Basically, it can be stated that synthetic high-performance lubricants are superior to mineral oil-based products. Nevertheless, it is important to select the right high-performance lubricant with care to avoid problems with seals or with compatibility with the previously used lubricant.
Proof of energy savings by means of measurements
Synthetic high-performance lubricants differ not only in their superior performance, for example, compared with mineral oil-based products, but also in their much higher price. Nevertheless, their use is generally worthwhile not only from an environmental point of view but also from an economic one.
However, an estimate of the energy and cost savings is not always sufficient for a well-founded investment decision. Especially not if a changeover to a high-performance lubricant is appropriate as a measure to increase energy efficiency as part of a monitoring audit of an ISO 50001 certification. Concrete proof of increased energy efficiency by means of measurements can then help.
There are different approaches to prove the increased energy efficiency of the equipment and thus also the energy savings. A common mistake here is the assumption that a quick glance at the electricity meter is enough. This is, of course, only a snapshot that merely represents the current electricity consumption in an unknown operating state.
Precisely to prevent such errors, there are standards that define how a measure to increase energy efficiency is to be measured to be able to make a reliable statement at the end regarding the savings achieved. The best-known standards include the following:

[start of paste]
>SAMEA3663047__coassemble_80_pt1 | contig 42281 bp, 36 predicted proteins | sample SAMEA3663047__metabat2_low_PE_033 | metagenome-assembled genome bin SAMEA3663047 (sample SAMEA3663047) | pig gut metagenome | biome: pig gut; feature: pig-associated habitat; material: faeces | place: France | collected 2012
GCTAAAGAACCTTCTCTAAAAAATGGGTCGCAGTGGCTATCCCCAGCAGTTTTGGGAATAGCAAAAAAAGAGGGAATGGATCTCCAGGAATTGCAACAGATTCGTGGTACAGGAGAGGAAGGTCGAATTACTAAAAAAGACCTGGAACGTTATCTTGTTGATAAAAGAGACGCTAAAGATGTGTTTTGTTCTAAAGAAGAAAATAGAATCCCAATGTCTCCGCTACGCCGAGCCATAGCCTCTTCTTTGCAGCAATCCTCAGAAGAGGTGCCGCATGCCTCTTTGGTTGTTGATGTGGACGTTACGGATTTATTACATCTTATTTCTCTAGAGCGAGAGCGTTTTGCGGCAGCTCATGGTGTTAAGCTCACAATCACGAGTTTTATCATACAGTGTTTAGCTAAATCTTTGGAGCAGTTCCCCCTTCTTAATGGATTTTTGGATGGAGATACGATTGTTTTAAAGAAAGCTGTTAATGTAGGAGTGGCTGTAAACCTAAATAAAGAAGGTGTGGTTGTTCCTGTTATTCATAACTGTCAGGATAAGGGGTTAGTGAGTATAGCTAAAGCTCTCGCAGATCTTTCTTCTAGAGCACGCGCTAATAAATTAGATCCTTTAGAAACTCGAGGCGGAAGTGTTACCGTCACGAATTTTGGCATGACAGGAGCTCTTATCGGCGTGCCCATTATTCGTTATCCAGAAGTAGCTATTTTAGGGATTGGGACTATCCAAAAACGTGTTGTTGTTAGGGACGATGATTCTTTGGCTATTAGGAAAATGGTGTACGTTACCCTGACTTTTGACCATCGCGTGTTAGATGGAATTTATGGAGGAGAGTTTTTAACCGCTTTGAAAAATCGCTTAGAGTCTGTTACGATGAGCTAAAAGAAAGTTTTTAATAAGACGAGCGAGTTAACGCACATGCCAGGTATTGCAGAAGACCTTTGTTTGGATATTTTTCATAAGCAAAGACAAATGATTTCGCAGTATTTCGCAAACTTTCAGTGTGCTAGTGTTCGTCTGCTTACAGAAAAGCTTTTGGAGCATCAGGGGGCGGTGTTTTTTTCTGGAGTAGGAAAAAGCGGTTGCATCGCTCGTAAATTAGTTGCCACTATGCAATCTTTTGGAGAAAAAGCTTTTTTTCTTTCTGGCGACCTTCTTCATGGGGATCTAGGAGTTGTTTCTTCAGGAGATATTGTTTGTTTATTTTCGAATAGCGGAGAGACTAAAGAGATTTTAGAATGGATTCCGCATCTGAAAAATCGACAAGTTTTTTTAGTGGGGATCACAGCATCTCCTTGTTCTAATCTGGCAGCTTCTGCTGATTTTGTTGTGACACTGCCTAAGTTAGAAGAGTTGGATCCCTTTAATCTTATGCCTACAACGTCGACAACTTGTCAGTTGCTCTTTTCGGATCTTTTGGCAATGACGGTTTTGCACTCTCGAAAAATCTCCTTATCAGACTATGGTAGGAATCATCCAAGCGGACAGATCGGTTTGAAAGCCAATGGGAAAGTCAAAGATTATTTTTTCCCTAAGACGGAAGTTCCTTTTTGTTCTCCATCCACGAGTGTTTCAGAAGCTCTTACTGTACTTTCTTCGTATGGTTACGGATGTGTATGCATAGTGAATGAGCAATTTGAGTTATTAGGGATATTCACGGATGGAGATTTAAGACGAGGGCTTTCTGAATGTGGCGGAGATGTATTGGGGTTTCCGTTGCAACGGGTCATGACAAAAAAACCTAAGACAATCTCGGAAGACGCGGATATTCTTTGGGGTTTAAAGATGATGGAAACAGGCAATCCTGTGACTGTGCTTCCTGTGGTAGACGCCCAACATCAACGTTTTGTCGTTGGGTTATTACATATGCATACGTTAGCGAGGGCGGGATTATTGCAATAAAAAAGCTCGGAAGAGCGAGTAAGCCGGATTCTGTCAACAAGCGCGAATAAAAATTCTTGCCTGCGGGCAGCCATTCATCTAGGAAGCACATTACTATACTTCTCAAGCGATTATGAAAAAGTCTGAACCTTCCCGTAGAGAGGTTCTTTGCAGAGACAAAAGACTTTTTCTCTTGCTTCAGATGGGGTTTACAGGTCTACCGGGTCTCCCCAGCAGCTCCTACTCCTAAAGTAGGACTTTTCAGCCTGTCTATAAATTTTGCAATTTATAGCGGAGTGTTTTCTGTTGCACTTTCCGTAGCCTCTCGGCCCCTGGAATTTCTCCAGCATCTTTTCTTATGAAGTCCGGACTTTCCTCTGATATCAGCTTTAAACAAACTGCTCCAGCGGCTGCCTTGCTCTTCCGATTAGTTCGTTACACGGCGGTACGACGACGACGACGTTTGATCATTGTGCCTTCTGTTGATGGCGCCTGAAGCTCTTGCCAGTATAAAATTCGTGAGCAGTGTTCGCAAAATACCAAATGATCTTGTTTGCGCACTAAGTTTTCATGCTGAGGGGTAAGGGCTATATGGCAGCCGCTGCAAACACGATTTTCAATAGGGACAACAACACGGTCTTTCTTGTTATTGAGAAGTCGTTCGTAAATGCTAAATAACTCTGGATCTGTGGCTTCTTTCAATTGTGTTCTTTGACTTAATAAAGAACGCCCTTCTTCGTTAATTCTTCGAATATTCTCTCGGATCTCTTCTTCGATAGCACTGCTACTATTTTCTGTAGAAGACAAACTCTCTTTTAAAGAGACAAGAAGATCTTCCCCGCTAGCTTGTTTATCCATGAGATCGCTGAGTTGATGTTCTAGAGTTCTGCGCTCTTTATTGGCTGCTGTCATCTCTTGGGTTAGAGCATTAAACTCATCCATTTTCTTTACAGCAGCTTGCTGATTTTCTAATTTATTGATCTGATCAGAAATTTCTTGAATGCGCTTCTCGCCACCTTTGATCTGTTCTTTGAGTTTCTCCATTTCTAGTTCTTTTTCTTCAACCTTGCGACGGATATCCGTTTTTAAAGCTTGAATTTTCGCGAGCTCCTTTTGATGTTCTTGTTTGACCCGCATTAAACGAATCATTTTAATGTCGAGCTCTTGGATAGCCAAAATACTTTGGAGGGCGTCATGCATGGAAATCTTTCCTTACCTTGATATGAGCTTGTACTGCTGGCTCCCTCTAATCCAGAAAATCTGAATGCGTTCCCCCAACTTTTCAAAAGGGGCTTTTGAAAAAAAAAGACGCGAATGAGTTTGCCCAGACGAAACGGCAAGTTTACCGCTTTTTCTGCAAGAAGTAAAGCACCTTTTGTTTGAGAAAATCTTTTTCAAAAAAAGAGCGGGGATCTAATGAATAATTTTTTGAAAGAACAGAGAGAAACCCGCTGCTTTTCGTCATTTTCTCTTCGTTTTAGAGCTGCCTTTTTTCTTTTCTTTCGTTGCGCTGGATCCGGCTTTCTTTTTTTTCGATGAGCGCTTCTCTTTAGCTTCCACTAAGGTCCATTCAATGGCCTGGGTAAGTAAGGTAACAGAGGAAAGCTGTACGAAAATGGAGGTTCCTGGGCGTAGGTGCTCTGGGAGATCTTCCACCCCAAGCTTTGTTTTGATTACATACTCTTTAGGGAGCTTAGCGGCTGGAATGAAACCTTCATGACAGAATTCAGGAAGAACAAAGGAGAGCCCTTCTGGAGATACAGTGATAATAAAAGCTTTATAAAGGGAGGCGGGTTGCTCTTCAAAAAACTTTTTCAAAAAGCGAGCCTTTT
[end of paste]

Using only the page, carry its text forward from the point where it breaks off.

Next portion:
- the International Performance Measurement and Verification Protocol
- the ISO 50015
Both standards are very similar in content and, among other things, make the statement that verification of energy savings is not possible or meaningful without considering the influencing factors (influence on the energy consumption of a system).
IEA, Electricity demand outlook in selected regions/countries in the Stated Policies Scenario, 2019-2030, IEA,
Alexander Leis, New Business Development Manager at Klüber Lubrication
Klüber Lubrication not only offers its customers expertise when it comes to selecting the right lubricant, but also carries out corresponding measurements according to international standards on the customer's plant if required as part of the "KlüberEnergy" service program (see Figure 2). The measured
The KlüberEnergy Service Program has achieved energy savings on several refrigeration plants. For example, a reduction in energy consumption of more than 3 percent or around 28 MWh per year was achieved and verified on a refrigeration compressor of an Italian food manufacturer.
Together with the cost savings resulting from the longer service life of the Klüber Lubrication lubricant, the savings add up to more than EUR 4,300 per year with a payback period of only 4 months. The absolute savings will now be maximized by converting all refrigeration compressors to Klüber Lubrication's lubricant.